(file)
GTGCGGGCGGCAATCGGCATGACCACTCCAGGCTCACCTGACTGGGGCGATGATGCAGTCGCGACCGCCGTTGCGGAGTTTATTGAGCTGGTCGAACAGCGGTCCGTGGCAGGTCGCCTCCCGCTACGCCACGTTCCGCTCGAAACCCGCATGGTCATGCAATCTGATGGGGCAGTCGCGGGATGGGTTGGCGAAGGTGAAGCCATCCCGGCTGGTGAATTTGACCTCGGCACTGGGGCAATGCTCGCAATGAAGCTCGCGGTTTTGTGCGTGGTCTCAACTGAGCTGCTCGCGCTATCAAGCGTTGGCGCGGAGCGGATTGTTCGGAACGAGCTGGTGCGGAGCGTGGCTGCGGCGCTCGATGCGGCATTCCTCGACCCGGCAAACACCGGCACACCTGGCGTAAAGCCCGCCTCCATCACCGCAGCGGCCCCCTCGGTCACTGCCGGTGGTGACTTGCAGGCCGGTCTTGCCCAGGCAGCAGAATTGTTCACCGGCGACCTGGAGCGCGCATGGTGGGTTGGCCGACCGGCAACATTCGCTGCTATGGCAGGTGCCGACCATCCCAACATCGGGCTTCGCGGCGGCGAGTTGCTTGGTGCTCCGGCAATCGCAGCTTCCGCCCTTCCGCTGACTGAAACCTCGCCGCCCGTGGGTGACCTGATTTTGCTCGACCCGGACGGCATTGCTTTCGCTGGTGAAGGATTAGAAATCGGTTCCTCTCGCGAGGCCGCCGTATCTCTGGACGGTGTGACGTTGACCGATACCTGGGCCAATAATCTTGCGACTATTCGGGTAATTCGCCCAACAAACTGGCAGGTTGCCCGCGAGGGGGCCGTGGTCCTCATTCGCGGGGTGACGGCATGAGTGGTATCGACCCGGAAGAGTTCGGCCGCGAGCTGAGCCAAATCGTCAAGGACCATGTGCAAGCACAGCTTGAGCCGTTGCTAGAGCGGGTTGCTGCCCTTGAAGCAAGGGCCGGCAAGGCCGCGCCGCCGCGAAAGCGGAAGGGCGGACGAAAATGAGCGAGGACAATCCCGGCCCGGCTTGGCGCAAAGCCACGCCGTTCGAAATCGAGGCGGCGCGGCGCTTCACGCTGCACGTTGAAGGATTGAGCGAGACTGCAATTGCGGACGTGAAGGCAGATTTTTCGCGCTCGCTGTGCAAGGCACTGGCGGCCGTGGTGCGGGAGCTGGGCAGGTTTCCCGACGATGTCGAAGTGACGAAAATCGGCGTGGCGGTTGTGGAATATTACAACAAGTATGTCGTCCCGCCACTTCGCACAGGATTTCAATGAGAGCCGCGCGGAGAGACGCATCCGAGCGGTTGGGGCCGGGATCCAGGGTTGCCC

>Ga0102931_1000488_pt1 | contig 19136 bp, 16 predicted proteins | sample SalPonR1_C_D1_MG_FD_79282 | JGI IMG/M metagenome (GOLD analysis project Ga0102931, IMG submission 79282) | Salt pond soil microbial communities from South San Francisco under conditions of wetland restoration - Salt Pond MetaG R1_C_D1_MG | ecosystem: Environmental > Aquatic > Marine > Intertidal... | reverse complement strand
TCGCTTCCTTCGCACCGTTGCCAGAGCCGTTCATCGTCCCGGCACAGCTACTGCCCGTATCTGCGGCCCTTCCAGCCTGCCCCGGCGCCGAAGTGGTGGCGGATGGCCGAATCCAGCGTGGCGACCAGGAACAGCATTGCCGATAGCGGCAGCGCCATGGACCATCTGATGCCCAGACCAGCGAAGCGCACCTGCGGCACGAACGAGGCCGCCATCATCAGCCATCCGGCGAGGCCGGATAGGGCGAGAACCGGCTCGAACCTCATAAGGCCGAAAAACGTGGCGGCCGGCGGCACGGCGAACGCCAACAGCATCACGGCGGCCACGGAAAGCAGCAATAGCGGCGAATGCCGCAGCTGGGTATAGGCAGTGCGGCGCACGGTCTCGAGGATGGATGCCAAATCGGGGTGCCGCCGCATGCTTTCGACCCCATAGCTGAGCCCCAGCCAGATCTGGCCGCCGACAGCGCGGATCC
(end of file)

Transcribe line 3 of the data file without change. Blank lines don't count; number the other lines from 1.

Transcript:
TCGCTTCCTTCGCACCGTTGCCAGAGCCGTTCATCGTCCCGGCACAGCTACTGCCCGTATCTGCGGCCCTTCCAGCCTGCCCCGGCGCCGAAGTGGTGGCGGATGGCCGAATCCAGCGTGGCGACCAGGAACAGCATTGCCGATAGCGGCAGCGCCATGGACCATCTGATGCCCAGACCAGCGAAGCGCACCTGCGGCACGAACGAGGCCGCCATCATCAGCCATCCGGCGAGGCCGGATAGGGCGAGAACCGGCTCGAACCTCATAAGGCCGAAAAACGTGGCGGCCGGCGGCACGGCGAACGCCAACAGCATCACGGCGGCCACGGAAAGCAGCAATAGCGGCGAATGCCGCAGCTGGGTATAGGCAGTGCGGCGCACGGTCTCGAGGATGGATGCCAAATCGGGGTGCCGCCGCATGCTTTCGACCCCATAGCTGAGCCCCAGCCAGATCTGGCCGCCGACAGCGCGGATCC